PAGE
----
(From today's TIMES and NEWS-STAR)
A funny guy said on TV the other night that it’s been so hot, Lance Armstrong tested positive for Snapple.
It’s so hot, the fire hydrants are hoping a dog will walk by.
It’s like “Grapes of Wrath” hot. “To the red country and part of the gray country of Oklahoma, the last rains came gently, and they did not cut the scarred earth.” And all like that.
So hot even the sun won’t go outside. Even my hair won’t go outside.
I read a quote in the Kansas City Star from a guy with the Kansas State Research and Extension office, bemoaning the possibility that tomatoes will take a major hit, and have already. “Even the weeds are stressed,” he said.
If the Olympics were being held in north Louisiana, the swimmers would refuse to get out of the pool.
My own personal mother, ever thoughtful of creatures great and small, told me she put ice in her West Monroe bird bath this week. “The birds have loved it,” she said. (She’s willing to rent it out if either you or your birds are interested.)
I have been in a ballpark when a centerfielder’s metal cleats have melted and bent on the artificial turf. I have seen heat stroke victims carted to the emergency room. I have worked in air so hot, it burns to breathe.
But it has been a while – the summer of 1981 to be precise, which I spent with a shovel on a road in Camden, Ark., in a record number of consecutive 100-degrees days – since I have been this warm for this long. And I love the heat. But not so much that I want to know what it’s like to be a loaf of bread, baking.
A hot friend of mine said he’d experienced a miracle last weekend: “My father-in-law,” he said, “gave me his old riding lawnmower.”
“I felt like a king sitting up on that thing on the trailer when we loaded it,” he said. “I wish my wife would have let me just drive it on home.”
Unless he has a climate controlled yard, it’s still going to be pretty hot in the mowing arena. But, better to sit than to stand when the heat index is more than the number of yards in a football field. Any port in a storm.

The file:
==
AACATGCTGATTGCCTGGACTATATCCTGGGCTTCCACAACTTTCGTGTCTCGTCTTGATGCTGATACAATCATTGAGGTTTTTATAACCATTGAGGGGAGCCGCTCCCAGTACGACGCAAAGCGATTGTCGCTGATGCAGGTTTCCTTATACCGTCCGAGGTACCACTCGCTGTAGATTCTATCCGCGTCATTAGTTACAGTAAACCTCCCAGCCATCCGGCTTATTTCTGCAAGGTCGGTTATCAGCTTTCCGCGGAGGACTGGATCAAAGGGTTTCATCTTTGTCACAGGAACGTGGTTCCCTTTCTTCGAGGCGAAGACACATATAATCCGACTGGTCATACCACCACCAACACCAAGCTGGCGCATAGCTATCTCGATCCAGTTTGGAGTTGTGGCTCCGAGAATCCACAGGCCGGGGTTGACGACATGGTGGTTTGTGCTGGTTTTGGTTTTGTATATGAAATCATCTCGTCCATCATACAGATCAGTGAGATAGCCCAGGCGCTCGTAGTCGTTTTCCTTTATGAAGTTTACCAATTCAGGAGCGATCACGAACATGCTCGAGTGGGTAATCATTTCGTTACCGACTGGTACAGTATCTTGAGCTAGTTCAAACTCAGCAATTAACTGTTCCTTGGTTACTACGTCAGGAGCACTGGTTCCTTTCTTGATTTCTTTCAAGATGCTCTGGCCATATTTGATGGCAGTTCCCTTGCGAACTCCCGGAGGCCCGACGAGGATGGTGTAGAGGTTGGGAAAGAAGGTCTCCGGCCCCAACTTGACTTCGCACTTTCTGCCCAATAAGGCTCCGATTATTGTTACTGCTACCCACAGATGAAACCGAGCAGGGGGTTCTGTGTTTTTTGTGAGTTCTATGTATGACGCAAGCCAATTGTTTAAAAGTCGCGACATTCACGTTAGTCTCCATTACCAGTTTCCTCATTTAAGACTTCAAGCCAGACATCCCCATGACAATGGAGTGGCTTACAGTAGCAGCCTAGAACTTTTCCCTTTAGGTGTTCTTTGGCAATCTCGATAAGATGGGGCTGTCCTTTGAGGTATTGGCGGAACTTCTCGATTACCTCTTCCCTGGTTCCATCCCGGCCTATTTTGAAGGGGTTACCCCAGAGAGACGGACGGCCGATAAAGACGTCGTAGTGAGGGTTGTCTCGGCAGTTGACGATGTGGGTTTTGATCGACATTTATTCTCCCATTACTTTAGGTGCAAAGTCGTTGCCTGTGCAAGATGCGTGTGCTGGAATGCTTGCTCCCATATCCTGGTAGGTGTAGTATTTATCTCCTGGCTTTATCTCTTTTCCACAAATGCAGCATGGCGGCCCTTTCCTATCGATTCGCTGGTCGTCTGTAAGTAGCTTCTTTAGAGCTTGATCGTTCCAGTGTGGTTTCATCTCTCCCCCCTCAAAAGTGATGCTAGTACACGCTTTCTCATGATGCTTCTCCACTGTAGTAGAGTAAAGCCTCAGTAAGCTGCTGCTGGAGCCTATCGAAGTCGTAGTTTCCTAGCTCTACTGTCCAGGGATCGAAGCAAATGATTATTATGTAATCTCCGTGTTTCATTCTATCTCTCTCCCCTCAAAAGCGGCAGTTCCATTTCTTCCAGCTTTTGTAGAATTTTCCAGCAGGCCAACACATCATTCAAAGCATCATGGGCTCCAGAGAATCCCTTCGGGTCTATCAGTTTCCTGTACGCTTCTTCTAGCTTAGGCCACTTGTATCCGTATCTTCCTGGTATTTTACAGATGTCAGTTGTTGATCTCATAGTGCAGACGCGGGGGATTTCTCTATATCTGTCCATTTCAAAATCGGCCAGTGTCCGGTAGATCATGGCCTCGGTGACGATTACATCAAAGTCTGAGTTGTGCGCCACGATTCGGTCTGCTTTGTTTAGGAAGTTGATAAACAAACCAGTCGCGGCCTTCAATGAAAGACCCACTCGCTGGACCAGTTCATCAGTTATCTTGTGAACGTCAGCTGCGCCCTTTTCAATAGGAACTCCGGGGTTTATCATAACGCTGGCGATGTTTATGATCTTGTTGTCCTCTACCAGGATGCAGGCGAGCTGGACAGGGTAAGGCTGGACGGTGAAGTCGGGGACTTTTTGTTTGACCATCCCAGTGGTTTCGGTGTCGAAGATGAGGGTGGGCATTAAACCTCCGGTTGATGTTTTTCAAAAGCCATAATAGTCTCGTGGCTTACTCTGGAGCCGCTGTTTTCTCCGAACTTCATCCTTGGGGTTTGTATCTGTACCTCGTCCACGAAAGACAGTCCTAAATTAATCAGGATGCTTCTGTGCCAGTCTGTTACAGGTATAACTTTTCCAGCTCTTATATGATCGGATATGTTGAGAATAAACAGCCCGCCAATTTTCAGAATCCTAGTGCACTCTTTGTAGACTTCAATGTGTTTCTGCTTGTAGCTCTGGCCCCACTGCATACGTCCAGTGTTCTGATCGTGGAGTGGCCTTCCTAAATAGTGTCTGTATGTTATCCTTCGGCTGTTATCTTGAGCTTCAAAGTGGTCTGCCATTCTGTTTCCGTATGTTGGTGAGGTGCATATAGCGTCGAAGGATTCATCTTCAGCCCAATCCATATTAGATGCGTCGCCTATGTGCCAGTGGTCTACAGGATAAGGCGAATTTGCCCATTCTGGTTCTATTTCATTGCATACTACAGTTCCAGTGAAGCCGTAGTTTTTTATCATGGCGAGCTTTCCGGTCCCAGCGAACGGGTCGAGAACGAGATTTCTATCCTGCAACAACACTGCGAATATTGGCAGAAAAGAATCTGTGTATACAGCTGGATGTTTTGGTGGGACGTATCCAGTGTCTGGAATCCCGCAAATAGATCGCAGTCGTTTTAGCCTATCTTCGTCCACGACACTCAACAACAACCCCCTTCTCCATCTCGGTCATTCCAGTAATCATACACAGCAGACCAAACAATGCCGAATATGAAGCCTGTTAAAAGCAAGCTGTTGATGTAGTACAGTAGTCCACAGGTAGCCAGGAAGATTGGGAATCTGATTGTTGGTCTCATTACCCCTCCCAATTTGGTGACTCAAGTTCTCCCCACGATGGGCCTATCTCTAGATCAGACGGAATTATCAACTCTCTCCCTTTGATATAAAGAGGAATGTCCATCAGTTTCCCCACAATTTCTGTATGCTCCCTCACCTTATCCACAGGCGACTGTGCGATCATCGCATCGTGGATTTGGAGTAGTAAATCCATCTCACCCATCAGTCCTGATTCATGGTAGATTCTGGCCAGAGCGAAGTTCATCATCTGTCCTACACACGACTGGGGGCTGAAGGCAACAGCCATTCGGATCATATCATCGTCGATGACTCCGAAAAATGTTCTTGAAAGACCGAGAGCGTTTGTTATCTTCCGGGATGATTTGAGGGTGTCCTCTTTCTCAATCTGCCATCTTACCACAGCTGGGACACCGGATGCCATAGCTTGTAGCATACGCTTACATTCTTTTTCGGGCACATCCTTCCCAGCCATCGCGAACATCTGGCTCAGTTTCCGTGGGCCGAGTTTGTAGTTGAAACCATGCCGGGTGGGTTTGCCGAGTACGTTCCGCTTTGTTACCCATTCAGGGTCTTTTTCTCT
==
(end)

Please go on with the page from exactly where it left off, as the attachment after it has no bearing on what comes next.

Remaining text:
It’s already been a tough summer, what with the deaths of guys like Andy Griffith and, more recently, Sherman Hemsley, most famous for his role as George Jefferson, first on “All in the Family” and later on “The Jeffersons.” How could you not love George Jefferson? And why would he end up living in, of all places, El Paso, as his obit explained? And how hot do you bet it’s been there this summer?
(It’s been 100-plus in El Paso for more than 30 days this summer, steamy but not close to its 1994 record of 62 100-degrees-or-more days. George Jefferson should have moved on up, like, maybe to Michigan.)
According to the National Oceanic and Atmospheric Administration, Louisiana had its second warmest August on record last summer. We’ll see what this August brings. Hang in there. The good news is, we’re almost out of the woods. It will get cooler after this month, “cooler” being a relative term in north Louisiana. The point is, it’s just a month. You can fight a bear for a month.
So hydrate. At worst, find a nice bird bath. This month, make sure you test positive for water.